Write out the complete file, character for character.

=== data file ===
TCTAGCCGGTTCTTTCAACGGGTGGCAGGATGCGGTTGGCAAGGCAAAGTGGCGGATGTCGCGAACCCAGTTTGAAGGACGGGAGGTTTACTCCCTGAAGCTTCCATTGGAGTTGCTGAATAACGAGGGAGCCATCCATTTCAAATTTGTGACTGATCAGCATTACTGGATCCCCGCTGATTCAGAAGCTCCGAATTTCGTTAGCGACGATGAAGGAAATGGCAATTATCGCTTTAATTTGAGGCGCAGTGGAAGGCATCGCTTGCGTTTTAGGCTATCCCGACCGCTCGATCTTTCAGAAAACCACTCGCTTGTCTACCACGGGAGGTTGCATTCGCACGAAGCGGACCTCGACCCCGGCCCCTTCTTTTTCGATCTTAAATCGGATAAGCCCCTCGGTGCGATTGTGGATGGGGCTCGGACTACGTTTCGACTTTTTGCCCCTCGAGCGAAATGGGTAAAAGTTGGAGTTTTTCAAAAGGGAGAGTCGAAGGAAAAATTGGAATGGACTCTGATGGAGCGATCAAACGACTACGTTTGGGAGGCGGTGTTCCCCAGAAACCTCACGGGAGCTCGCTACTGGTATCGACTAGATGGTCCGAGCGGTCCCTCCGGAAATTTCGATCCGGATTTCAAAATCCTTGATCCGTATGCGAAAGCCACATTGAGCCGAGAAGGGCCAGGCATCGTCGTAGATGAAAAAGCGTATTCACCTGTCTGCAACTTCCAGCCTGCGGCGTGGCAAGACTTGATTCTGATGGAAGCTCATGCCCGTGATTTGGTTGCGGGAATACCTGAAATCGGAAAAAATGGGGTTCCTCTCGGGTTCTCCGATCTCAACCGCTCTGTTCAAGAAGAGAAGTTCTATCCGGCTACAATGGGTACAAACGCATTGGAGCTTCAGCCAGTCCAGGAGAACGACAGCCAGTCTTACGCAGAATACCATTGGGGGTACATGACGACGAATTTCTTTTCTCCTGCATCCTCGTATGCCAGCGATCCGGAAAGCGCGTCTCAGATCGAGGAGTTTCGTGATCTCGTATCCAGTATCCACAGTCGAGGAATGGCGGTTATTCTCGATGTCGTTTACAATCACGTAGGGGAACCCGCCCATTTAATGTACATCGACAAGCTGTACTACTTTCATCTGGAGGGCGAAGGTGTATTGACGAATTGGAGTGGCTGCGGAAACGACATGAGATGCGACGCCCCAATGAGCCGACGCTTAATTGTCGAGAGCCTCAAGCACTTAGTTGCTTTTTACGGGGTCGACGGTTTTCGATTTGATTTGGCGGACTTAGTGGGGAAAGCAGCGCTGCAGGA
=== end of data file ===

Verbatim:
TCTAGCCGGTTCTTTCAACGGGTGGCAGGATGCGGTTGGCAAGGCAAAGTGGCGGATGTCGCGAACCCAGTTTGAAGGACGGGAGGTTTACTCCCTGAAGCTTCCATTGGAGTTGCTGAATAACGAGGGAGCCATCCATTTCAAATTTGTGACTGATCAGCATTACTGGATCCCCGCTGATTCAGAAGCTCCGAATTTCGTTAGCGACGATGAAGGAAATGGCAATTATCGCTTTAATTTGAGGCGCAGTGGAAGGCATCGCTTGCGTTTTAGGCTATCCCGACCGCTCGATCTTTCAGAAAACCACTCGCTTGTCTACCACGGGAGGTTGCATTCGCACGAAGCGGACCTCGACCCCGGCCCCTTCTTTTTCGATCTTAAATCGGATAAGCCCCTCGGTGCGATTGTGGATGGGGCTCGGACTACGTTTCGACTTTTTGCCCCTCGAGCGAAATGGGTAAAAGTTGGAGTTTTTCAAAAGGGAGAGTCGAAGGAAAAATTGGAATGGACTCTGATGGAGCGATCAAACGACTACGTTTGGGAGGCGGTGTTCCCCAGAAACCTCACGGGAGCTCGCTACTGGTATCGACTAGATGGTCCGAGCGGTCCCTCCGGAAATTTCGATCCGGATTTCAAAATCCTTGATCCGTATGCGAAAGCCACATTGAGCCGAGAAGGGCCAGGCATCGTCGTAGATGAAAAAGCGTATTCACCTGTCTGCAACTTCCAGCCTGCGGCGTGGCAAGACTTGATTCTGATGGAAGCTCATGCCCGTGATTTGGTTGCGGGAATACCTGAAATCGGAAAAAATGGGGTTCCTCTCGGGTTCTCCGATCTCAACCGCTCTGTTCAAGAAGAGAAGTTCTATCCGGCTACAATGGGTACAAACGCATTGGAGCTTCAGCCAGTCCAGGAGAACGACAGCCAGTCTTACGCAGAATACCATTGGGGGTACATGACGACGAATTTCTTTTCTCCTGCATCCTCGTATGCCAGCGATCCGGAAAGCGCGTCTCAGATCGAGGAGTTTCGTGATCTCGTATCCAGTATCCACAGTCGAGGAATGGCGGTTATTCTCGATGTCGTTTACAATCACGTAGGGGAACCCGCCCATTTAATGTACATCGACAAGCTGTACTACTTTCATCTGGAGGGCGAAGGTGTATTGACGAATTGGAGTGGCTGCGGAAACGACATGAGATGCGACGCCCCAATGAGCCGACGCTTAATTGTCGAGAGCCTCAAGCACTTAGTTGCTTTTTACGGGGTCGACGGTTTTCGATTTGATTTGGCGGACTTAGTGGGGAAAGCAGCGCTGCAGGA